elfilm-com-the-great-beauty-261997Rome has a double symbology here: it’s the breathtaking  “great beauty” with its architecture, churches, fountains, cloisters, squares that Sorrentino skillfully uses as a never-ending sequence of postcards to enthrall the spectators; but Rome is also the capital, the centre of power and the Vatican, the higher expression of moral degradation and spiritual decay, which attracts and deceives the vast multitudes of gross people who come here with the hope to find that something that may give sense to their hollowness. Beauty and vulgarity, dream and bitter realism overlap, and Rome is there, indifferent and beautiful.

partThis double symbology is soon introduced by Sorrentino. In fact the movie opens on a group of Japanese holidaymakers who are listening to their guide’s explanations. One of them leaves his friends to admire in silence the stunning view of the town and he is so overwhelmed by its beauty to die. Soon after Sorrentino takes us to the crowded, opulent  party which celebrates Jep Gambardella‘s 65th birthday, the central character of the movie . Like the Great Gatsby he makes his appearance after several minutes of frantic dances with the hypnotizing soundtrack of the famous Italian icon Raffaella Carrà. Jep had arrived in Rome in his late twenties and he had been soon absorbed by the jet-set party life. Jep is a journalist and writer of only one novel, which had become a best seller. Even if in some aspects he seems to evoke the character of Marcello Mastroianni in “la Dolce Vita“, his approach to life is more disenchanted and detached. He is the impassive spectator of the vacuous depressive humanity who surrounds him and finds in amusement, the only way to forget the failures and the senselessness of their lives.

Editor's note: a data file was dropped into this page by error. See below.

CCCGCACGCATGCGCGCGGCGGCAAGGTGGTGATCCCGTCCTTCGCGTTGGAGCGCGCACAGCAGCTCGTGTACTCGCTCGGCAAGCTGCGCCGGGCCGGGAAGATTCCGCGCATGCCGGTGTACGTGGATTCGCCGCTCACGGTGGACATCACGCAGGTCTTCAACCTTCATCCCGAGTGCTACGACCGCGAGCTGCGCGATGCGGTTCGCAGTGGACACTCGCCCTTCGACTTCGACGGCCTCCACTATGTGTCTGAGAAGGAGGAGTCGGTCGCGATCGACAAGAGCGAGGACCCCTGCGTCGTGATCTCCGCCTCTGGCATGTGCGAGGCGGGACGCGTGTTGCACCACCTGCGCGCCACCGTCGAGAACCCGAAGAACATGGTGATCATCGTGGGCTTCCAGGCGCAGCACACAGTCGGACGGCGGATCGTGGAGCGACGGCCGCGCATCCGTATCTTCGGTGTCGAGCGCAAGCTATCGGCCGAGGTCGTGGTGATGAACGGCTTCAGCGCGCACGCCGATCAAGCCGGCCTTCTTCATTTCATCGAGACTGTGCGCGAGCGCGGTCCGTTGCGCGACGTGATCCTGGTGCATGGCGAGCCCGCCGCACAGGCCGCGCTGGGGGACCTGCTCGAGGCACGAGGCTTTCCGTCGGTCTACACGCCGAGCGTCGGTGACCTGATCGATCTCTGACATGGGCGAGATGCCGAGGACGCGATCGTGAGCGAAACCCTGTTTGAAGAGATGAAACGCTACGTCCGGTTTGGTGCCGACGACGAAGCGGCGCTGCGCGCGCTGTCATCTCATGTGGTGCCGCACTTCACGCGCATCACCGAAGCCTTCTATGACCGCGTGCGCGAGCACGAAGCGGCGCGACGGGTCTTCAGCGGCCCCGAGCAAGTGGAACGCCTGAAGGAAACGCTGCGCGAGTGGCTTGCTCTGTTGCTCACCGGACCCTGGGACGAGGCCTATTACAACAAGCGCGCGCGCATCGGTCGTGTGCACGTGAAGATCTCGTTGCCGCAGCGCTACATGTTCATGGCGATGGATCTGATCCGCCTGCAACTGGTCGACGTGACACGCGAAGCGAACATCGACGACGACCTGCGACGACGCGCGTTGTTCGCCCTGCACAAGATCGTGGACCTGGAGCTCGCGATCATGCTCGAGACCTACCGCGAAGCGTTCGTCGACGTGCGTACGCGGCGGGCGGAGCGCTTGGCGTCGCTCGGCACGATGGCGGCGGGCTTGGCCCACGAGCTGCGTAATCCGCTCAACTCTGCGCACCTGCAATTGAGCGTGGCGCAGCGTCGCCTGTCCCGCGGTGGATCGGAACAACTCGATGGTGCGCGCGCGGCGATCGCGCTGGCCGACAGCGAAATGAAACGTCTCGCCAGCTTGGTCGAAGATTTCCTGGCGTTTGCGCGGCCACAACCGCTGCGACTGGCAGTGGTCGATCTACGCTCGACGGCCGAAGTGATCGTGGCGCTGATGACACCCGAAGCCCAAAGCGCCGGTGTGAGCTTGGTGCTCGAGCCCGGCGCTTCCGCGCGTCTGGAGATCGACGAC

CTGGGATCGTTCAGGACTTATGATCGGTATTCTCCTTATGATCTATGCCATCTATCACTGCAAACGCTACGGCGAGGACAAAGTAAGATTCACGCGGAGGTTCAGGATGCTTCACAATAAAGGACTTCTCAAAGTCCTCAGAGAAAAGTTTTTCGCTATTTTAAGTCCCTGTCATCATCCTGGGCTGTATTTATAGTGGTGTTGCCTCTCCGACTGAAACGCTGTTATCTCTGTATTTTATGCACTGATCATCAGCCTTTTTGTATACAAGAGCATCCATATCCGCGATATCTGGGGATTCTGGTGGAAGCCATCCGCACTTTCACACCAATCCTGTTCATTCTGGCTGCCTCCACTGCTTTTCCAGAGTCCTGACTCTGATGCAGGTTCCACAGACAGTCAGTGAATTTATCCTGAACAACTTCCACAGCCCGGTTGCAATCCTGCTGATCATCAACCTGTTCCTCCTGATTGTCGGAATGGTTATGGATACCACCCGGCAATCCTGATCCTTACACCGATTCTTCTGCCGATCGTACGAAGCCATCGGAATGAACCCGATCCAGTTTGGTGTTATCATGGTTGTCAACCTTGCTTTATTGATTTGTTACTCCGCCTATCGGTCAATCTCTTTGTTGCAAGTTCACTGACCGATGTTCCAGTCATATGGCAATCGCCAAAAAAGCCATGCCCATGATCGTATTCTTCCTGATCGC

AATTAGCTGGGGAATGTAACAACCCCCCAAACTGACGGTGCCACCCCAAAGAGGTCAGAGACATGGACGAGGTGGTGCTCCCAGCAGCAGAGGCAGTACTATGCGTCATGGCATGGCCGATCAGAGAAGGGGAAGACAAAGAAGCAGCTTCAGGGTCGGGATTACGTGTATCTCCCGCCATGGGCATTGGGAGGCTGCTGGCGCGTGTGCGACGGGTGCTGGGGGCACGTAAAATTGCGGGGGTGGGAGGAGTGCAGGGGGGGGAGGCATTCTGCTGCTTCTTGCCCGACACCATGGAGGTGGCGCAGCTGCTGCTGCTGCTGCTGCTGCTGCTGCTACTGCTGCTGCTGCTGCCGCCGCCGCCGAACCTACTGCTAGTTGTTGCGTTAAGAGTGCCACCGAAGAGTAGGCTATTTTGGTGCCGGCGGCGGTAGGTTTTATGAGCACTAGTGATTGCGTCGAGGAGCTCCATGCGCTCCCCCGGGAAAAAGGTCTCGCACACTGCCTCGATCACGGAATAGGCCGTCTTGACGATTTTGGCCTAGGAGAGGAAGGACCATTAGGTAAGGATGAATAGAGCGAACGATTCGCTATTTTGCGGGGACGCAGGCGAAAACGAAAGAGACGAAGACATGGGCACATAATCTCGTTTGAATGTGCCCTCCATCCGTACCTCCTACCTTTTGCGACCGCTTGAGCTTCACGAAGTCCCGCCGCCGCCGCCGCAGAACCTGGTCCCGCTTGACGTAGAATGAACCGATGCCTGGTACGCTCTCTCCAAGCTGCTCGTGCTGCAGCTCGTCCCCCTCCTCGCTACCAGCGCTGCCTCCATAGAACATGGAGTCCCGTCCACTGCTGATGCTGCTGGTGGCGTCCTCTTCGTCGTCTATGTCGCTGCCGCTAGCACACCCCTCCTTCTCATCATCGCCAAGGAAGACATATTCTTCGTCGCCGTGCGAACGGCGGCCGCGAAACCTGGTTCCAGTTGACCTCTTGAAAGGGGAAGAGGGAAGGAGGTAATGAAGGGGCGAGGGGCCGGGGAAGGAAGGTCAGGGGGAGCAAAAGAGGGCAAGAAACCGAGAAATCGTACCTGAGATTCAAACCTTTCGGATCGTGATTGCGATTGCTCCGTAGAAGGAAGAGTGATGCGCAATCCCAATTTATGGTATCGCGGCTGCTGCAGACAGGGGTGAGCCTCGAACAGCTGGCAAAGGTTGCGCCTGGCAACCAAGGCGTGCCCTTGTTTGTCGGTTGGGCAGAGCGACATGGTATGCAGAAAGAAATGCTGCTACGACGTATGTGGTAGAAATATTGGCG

ferilliIn my opinion Sorrentino is largely indebted  toTony Servillo, who took part in almost all of his movies and is a sort of “fetish actor” for him. Charismatic and touching at the same time, Servillo ranges from a sarcastic to an introspective tone with his snobbish Neapolitan accent, with the result that you cannot but hang on every word he says as if hypnotized. The cast is particularly rich, as many famous Italian actors wanted to be part of the movie even only for a “cameo”, a short appearance. However two of them, Sabrina Ferilli e Carlo Verdone, who are very popular here,seem to have been quite disappointed when they knew that hadn’t been invited to the Oscar night. I can understand them.

I have to say that “The Great Beauty” has been more appreciated by the critics abroad than here. The dreamlike narrative tone, the nonsensical characters and the homage to the Eternal City have seemed nothing but a revival of Fellini’s “La Dolce Vita“, “Roma“, “Otto e Mezzo” and many others. Even after the victory, criticism hasn’t stopped. Ah, envy!

If you want to see of the locations of the Great Beauty click on the link.

Monstrous beauty

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Beauty has always been associated to goodness. Just think about it, whenever we feel the attractive power of somebody’s beauty, we instinctively believe him/her upright, trustworthy, generous and therefore superior. This is because we naturally put to use the paradigms we have been taught when we were children, through fairy tales for instance. The word fairy, in fact, comes from  fair, that is righteous, virtuous, but also beautiful, light, blonde, hence the equation : beauty = good.  All the heroes and heroines of fairy tales have more or less the  same features, and story after story it was very simple to spot the deserving good one to love and stand with.